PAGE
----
Enter Bendix Blohm, an immigrant from Hamburg who arrived in New York with plans for a pickled sturgeon business. When that proved more difficult and less profitable than he expected, Blohm moved to the calmer waters of the Delaware and set up shop in Penns Grove, New Jersey. He recruited the help of a few German New Yorkers to expand his business in a new direction: preparing sturgeon eggs for export to his caviar-hungry homeland. By the spring of 1870, Blohm was exporting caviar back to Hamburg by the barrel.

Before long, the other fishermen along the Delaware, who had historically thrown away sturgeon that became tangled in their nets, took notice of Blohm’s booming business and joined in. Sturgeon-processing shacks began popping up along the Delaware’s New Jersey shoreline, alongside hotels, a post office, restaurants, and a new rail line, all built to support the booming business in sturgeon eggs. Fishermen started calling the new town Caviar.

Much like the Gold Rush a few decades prior, the run on American caviar was brief and spectacular. For a short time, North America was exporting more caviar to Europe than Russia — and Caviar, New Jersey, was the source of most of that. According to Saffron, “some of New Jersey’s caviar even went to Russia.” The 400 or so inhabitants of Caviar must have felt as though they had won the lottery; even a slow season would bring in upwards of $2 million in today’s dollars. But the vein that fishermen had tapped couldn’t last forever.

“There was so much money to be made,” Saffron says. “The fishing was so intense. And the environmental devastation was so enormous that sturgeon were just wiped out in this really short span of time.”

In the 1870s, Saffron told Gastropod, fishermen caught an average of 65 sturgeon each time they hauled in their nets. In just 10 years, that number had been slashed in half. And, by 1900, fishermen’s nets started coming up empty. The sturgeon that should have been filling them no longer existed, vanished into the curve of mother-of-pearl spoons. According to New Jersey’s Department of Environmental Protection, as late as 1890, there were an estimated 180,000 spawning females in the Delaware River each year; today, that number can be as low as three.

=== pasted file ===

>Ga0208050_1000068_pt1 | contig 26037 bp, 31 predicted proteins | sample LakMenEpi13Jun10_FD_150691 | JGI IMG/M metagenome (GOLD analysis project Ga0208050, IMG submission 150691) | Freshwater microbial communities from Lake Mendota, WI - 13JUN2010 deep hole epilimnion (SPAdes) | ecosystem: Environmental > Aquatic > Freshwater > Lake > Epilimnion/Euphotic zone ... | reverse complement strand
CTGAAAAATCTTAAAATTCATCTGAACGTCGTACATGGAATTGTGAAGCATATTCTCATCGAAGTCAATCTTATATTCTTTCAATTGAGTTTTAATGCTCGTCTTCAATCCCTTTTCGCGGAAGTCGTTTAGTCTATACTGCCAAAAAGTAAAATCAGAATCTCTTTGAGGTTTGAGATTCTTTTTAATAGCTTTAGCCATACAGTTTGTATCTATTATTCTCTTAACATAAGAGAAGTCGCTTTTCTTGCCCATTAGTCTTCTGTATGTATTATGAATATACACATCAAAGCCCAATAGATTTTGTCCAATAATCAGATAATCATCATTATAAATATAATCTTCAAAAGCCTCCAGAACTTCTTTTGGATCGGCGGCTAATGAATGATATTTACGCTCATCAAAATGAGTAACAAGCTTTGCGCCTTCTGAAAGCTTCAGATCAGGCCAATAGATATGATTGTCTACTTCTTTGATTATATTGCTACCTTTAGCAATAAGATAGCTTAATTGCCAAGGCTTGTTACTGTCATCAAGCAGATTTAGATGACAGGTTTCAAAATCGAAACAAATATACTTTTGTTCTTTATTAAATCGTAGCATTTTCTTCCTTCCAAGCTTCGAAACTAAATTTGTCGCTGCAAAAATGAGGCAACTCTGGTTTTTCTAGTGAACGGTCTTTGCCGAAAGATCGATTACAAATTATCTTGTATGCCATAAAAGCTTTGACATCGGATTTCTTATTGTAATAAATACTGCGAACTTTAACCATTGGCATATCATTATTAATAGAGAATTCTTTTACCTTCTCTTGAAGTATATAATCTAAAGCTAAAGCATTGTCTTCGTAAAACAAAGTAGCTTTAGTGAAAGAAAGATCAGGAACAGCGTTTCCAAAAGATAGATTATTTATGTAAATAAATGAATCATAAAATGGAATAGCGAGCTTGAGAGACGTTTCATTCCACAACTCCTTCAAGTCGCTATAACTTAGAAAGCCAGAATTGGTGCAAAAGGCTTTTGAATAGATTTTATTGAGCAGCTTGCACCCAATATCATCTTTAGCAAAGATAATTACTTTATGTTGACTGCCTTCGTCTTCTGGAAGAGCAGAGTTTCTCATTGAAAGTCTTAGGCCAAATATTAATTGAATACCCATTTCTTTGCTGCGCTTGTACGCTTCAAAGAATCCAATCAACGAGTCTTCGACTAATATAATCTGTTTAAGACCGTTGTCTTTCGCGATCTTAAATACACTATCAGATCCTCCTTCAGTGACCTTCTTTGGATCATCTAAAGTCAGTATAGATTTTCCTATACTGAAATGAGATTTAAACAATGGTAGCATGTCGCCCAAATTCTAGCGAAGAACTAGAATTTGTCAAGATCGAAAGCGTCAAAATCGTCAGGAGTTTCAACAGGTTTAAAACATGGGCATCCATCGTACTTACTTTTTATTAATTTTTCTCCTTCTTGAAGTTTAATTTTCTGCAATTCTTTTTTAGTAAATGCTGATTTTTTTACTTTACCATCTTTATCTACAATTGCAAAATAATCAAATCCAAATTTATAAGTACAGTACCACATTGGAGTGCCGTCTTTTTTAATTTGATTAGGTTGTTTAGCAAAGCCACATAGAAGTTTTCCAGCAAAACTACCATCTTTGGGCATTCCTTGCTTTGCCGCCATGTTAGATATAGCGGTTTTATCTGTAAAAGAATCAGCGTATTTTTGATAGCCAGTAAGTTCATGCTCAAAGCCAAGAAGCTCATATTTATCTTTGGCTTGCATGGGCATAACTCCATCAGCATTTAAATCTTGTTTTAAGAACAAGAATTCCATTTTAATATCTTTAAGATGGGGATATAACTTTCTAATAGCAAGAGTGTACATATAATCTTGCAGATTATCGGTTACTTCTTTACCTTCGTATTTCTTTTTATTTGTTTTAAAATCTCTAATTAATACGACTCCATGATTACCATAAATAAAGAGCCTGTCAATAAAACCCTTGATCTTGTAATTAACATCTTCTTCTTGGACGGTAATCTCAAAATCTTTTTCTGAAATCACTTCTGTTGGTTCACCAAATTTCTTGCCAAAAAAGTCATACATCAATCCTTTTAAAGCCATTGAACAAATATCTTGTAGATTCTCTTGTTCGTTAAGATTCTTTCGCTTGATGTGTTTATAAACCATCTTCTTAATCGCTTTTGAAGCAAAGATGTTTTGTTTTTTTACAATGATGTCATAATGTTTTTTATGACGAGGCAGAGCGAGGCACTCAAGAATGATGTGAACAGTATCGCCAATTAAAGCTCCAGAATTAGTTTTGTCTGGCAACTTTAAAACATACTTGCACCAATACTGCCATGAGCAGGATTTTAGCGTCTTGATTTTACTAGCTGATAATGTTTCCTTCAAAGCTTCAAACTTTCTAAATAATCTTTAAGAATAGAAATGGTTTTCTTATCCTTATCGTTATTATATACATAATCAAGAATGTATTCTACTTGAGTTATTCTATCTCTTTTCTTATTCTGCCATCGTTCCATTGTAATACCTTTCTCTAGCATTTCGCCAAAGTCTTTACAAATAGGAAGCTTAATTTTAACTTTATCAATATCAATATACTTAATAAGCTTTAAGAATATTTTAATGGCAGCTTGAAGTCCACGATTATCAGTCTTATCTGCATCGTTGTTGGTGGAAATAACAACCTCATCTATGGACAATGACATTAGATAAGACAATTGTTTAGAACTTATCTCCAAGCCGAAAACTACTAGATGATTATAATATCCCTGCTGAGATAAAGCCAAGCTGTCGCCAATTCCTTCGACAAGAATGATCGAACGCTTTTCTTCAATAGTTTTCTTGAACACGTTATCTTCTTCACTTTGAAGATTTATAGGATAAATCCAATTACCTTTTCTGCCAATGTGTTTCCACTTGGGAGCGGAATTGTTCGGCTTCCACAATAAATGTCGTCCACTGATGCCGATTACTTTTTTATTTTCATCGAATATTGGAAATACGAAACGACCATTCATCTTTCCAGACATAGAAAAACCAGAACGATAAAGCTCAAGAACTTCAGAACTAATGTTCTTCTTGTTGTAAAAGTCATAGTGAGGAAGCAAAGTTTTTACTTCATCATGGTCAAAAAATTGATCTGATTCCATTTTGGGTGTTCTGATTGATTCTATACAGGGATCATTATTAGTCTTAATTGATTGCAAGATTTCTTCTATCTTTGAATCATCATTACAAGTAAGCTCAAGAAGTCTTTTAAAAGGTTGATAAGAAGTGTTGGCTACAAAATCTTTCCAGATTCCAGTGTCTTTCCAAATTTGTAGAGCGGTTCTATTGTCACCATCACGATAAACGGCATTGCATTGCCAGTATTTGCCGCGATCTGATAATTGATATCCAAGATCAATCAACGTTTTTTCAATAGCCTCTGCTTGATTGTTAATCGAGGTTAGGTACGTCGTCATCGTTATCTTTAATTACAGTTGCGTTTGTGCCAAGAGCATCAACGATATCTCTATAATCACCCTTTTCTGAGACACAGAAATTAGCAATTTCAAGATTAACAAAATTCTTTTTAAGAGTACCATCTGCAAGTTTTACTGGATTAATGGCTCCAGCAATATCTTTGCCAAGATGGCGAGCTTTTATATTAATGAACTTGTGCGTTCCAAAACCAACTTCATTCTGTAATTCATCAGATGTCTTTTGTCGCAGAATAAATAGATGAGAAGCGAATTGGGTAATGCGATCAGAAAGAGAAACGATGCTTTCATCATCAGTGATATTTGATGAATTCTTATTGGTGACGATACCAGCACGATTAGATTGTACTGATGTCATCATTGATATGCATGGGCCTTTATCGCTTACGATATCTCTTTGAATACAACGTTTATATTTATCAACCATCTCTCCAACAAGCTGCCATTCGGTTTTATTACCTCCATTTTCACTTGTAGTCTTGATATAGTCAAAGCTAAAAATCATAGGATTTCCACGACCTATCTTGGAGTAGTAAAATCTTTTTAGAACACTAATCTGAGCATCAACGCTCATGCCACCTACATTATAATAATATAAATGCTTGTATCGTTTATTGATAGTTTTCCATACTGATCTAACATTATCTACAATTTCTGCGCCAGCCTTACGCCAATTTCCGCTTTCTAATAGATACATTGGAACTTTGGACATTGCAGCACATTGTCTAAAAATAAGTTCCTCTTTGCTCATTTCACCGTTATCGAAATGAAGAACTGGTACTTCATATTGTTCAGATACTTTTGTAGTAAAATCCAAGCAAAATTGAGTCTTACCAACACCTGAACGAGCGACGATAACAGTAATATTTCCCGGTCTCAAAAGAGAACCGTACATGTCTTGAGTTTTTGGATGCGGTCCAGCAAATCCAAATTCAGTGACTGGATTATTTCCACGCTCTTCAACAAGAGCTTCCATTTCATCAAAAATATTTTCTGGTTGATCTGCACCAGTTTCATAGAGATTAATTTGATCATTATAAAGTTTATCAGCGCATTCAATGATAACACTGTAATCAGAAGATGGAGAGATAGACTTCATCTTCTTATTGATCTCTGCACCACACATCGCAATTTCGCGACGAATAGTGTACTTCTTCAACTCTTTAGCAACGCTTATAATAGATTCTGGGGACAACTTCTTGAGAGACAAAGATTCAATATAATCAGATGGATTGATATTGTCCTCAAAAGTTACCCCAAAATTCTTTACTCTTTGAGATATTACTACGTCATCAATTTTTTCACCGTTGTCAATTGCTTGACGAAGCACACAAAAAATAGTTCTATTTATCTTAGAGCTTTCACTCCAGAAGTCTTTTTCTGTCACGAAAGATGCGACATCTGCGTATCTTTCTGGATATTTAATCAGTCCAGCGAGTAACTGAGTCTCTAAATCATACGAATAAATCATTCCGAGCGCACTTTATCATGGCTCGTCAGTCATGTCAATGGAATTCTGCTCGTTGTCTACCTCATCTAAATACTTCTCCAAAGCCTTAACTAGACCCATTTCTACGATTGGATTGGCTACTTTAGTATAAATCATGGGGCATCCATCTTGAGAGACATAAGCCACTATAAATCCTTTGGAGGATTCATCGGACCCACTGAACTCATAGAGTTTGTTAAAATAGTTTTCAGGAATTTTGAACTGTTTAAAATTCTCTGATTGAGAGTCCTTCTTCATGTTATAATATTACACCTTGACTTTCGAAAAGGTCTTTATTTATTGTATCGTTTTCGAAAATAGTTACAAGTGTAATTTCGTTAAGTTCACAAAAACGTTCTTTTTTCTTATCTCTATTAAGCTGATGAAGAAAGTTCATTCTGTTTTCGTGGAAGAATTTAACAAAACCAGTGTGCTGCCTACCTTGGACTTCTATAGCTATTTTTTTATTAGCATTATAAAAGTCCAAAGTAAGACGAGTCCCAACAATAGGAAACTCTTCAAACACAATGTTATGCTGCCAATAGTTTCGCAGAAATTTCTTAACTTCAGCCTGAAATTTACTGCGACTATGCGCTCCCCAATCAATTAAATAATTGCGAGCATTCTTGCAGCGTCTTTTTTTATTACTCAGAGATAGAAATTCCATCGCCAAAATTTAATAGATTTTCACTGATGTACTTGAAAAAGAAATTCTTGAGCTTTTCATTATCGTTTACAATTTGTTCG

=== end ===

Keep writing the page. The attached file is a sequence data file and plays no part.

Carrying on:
When the fish disappeared, so did the industry. European caviar dealers closed up their American outposts, and many fishermen packed up their nets and moved west, chasing sturgeon in the Great Lakes and the Pacific. The American caviar boom was over almost as quickly as it had begun. All that remains of the town of Caviar is the rotting remains of the pier from which millions and millions of fish eggs had been dispatched to Europe.

The same pattern that all but extinguished the Atlantic sturgeon has been repeated over and over; today, sturgeon are the most threatened group of fish in the world, thanks to overfishing as well as water pollution, warming water, and dams that block them from reaching their breeding grounds. So, are we facing a future without caviar? Tune in to the latest Gastropod episode to find out, as well as explore how gourmands might be able to enjoy a more sustainable version of their favorite briny treat.